Birds occupy both a vertical plane and a horizontal plane above ground level. Not all birds forage for food at the same level above ground. Shorebirds, waders, ducks and other waterbirds may feed well below the surface of the water or even at the bottom of a shallow lake, swamp, lagoon or river. Other species, such as kingfishers, skim just below the surface of the water, and swifts and martins skim just above its surface. Some species feed well above ground or sea level. In tropical rainforests we have at least a three-tiered, if not a four-tiered, vertical environment which, at each level, extends horizontally as well. First, there is the upper canopy, occurring only in ancient and intact rainforests, made up of very tall trees that may be hundreds of years old. In this layer we often find the really large birds such as toucans or hornbills. At the top of the canopy, they have access to the airspace for taking off and landing and they are able to locate large branches that provide easily accessible roosting and landing spots.
Fruit-eaters living in the upper canopy, like hornbills, have the task of dispersing seeds; they enable seeds in the very top of the canopy to be carried some way off before being dropped for germination. The next layer of the forest, the main canopy, is often the top layer in regenerated forest. It houses a variety of birds that require shelter and also feed on fruit. Examples include fruit doves and the topknot pigeon. The next layer down is a sub-canopy, housing many smaller songbirds and sunbirds. Finally, there is the understorey. This is subdivided into a region used by the birds that occupy a range above ground (up to 10 metres) and an area for the birds that live and forage on the forest floor. Many of these species living at different levels of the forest never meet. Their particular niche in the forest may remain unique to them and provide all the resources they require. H.L. Bell showed some years ago, in the lowland rainforest of New Guinea, that even very similar sized birds of similar weight range (8–35 grams) and with a varied diet of insects can be ecologically segregated in the rainforest. Such birds include fantails and gerygones. Some fantails are found on the ground floor, grey-breasted rufus fantails in the understorey, the yellow-bellied gerygone in the sub-canopy and another gerygone (the fairy gerygone) in the main or even the upper canopy.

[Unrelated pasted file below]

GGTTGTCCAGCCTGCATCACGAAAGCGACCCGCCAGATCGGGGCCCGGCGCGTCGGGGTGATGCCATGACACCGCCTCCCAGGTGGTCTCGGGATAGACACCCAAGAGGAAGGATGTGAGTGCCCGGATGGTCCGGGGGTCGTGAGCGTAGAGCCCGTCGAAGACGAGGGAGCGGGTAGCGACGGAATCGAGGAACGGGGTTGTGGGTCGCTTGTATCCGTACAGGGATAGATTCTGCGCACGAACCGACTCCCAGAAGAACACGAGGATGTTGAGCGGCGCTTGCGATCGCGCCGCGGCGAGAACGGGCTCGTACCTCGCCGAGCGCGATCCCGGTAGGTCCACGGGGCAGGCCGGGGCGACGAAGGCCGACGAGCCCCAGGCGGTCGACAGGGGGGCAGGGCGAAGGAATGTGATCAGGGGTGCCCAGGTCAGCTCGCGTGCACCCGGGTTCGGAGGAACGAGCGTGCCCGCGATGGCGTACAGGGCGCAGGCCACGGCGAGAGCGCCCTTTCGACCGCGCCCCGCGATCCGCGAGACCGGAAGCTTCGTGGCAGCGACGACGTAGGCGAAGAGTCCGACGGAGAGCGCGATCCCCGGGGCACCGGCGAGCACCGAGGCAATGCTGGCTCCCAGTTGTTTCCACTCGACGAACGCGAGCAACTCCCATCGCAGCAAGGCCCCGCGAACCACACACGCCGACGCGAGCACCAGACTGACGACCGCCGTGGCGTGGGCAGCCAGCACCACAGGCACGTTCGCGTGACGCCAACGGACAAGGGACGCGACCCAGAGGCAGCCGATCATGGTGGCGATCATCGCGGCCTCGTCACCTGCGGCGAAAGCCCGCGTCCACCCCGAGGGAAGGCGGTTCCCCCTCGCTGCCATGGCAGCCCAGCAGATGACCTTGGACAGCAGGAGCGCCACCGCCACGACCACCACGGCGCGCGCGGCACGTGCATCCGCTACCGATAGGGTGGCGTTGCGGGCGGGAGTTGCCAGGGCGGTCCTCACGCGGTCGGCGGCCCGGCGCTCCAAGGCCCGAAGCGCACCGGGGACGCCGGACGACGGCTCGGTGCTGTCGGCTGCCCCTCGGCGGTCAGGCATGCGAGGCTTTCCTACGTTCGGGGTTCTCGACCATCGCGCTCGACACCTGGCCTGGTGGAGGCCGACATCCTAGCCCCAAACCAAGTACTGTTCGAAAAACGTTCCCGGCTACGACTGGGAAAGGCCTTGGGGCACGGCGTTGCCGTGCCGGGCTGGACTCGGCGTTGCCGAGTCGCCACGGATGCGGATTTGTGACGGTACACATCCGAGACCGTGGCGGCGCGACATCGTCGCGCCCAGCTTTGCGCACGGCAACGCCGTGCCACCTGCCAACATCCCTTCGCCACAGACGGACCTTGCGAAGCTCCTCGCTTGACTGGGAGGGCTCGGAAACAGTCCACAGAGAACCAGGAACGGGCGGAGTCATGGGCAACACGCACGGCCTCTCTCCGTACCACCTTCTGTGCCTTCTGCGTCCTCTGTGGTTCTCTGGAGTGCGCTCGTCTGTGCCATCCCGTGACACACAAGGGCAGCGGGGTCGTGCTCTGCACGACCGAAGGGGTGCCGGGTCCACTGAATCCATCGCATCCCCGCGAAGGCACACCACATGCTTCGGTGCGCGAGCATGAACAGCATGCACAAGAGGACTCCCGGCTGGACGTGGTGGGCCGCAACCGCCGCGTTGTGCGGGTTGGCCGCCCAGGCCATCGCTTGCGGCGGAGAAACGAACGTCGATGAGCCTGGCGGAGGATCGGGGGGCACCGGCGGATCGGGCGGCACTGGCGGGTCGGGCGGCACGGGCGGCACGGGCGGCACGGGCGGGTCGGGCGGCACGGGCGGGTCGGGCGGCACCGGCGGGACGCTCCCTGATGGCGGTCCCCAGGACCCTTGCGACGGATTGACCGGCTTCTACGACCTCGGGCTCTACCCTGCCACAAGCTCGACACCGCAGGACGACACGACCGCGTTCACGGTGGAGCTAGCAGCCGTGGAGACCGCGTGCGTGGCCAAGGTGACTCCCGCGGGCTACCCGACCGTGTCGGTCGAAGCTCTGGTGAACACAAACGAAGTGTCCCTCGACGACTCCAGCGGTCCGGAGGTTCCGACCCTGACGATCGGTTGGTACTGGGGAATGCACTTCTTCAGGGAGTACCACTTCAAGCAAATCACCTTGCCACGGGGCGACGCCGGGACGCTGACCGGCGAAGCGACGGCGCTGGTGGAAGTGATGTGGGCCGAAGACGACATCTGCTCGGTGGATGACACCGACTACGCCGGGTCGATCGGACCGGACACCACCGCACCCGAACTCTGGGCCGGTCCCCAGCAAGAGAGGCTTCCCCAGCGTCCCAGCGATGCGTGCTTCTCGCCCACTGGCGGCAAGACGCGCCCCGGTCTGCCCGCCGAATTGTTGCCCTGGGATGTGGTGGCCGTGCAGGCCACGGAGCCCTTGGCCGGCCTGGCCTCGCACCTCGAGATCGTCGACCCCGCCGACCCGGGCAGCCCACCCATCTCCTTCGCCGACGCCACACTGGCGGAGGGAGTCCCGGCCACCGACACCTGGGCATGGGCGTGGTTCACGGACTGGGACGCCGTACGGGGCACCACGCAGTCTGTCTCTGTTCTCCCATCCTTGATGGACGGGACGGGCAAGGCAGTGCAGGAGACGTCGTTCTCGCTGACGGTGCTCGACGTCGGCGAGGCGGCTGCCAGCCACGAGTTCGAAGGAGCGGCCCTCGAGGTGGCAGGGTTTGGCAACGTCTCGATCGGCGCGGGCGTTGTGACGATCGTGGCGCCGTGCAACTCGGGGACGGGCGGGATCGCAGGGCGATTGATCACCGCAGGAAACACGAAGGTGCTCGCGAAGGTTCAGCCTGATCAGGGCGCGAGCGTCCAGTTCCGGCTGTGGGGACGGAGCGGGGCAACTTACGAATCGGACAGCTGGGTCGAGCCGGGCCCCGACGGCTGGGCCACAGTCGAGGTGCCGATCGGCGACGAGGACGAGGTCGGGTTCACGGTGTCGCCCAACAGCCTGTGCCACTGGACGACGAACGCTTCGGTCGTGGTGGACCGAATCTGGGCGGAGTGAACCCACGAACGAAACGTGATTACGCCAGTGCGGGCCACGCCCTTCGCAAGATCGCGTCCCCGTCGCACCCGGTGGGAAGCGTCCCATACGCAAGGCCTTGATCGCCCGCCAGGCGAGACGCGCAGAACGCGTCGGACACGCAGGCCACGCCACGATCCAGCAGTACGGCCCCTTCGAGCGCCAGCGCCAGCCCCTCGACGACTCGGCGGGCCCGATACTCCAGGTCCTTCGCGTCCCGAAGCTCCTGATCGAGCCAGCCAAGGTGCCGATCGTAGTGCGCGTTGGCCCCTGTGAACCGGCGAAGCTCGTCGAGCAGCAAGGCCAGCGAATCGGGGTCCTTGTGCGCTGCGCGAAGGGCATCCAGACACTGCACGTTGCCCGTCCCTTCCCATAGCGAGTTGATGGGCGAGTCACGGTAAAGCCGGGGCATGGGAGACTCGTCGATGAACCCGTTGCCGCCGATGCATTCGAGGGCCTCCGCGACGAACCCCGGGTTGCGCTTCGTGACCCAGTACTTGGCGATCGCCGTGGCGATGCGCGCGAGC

Sharing out the resources among the species is an important aspect of survival. Some of this partitioning is the result of adaptation that has occurred over evolutionary time. In other cases there is evidence of competition. If a species dares to leave its layer of the forest, it may be attacked and shown its place by others. Rainforest birds have a well developed community structure that helps to minimise competition and enhance full use of resources. Even mangrove forests, which do not reach great heights, are ‘zoned’ for different species according to foraging requirements.
Where birds forage may also be determined by sex. It has been known for some time that bark-foraging species such as woodpeckers, treecreepers and sittellas divide up their feeding range according to gender. R.A. Noske showed, for instance, that sittella males (which have larger beaks) feed much more often on trunks and main branches of trees than do females. Within a species, and in individual birds, there may also be a variety of foraging strategies according to their specific needs in the life cycle or in a certain season, which lead to the bird being in different locations and